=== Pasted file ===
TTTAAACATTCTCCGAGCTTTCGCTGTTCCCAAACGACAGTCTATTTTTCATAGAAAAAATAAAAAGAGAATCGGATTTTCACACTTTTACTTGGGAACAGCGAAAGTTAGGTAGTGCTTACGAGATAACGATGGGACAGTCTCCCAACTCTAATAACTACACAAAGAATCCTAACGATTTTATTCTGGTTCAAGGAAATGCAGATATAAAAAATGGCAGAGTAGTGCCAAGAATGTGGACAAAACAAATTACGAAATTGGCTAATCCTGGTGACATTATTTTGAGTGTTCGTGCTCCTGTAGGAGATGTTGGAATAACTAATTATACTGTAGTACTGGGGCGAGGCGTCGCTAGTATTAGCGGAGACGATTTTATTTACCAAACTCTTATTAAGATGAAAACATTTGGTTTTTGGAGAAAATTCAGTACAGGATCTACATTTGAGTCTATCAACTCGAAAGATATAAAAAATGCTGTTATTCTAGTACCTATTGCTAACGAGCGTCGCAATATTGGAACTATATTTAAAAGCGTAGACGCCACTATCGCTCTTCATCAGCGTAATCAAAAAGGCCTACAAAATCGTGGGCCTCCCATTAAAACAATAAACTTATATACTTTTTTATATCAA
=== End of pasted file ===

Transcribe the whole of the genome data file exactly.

TTTAAACATTCTCCGAGCTTTCGCTGTTCCCAAACGACAGTCTATTTTTCATAGAAAAAATAAAAAGAGAATCGGATTTTCACACTTTTACTTGGGAACAGCGAAAGTTAGGTAGTGCTTACGAGATAACGATGGGACAGTCTCCCAACTCTAATAACTACACAAAGAATCCTAACGATTTTATTCTGGTTCAAGGAAATGCAGATATAAAAAATGGCAGAGTAGTGCCAAGAATGTGGACAAAACAAATTACGAAATTGGCTAATCCTGGTGACATTATTTTGAGTGTTCGTGCTCCTGTAGGAGATGTTGGAATAACTAATTATACTGTAGTACTGGGGCGAGGCGTCGCTAGTATTAGCGGAGACGATTTTATTTACCAAACTCTTATTAAGATGAAAACATTTGGTTTTTGGAGAAAATTCAGTACAGGATCTACATTTGAGTCTATCAACTCGAAAGATATAAAAAATGCTGTTATTCTAGTACCTATTGCTAACGAGCGTCGCAATATTGGAACTATATTTAAAAGCGTAGACGCCACTATCGCTCTTCATCAGCGTAATCAAAAAGGCCTACAAAATCGTGGGCCTCCCATTAAAACAATAAACTTATATACTTTTTTATATCAA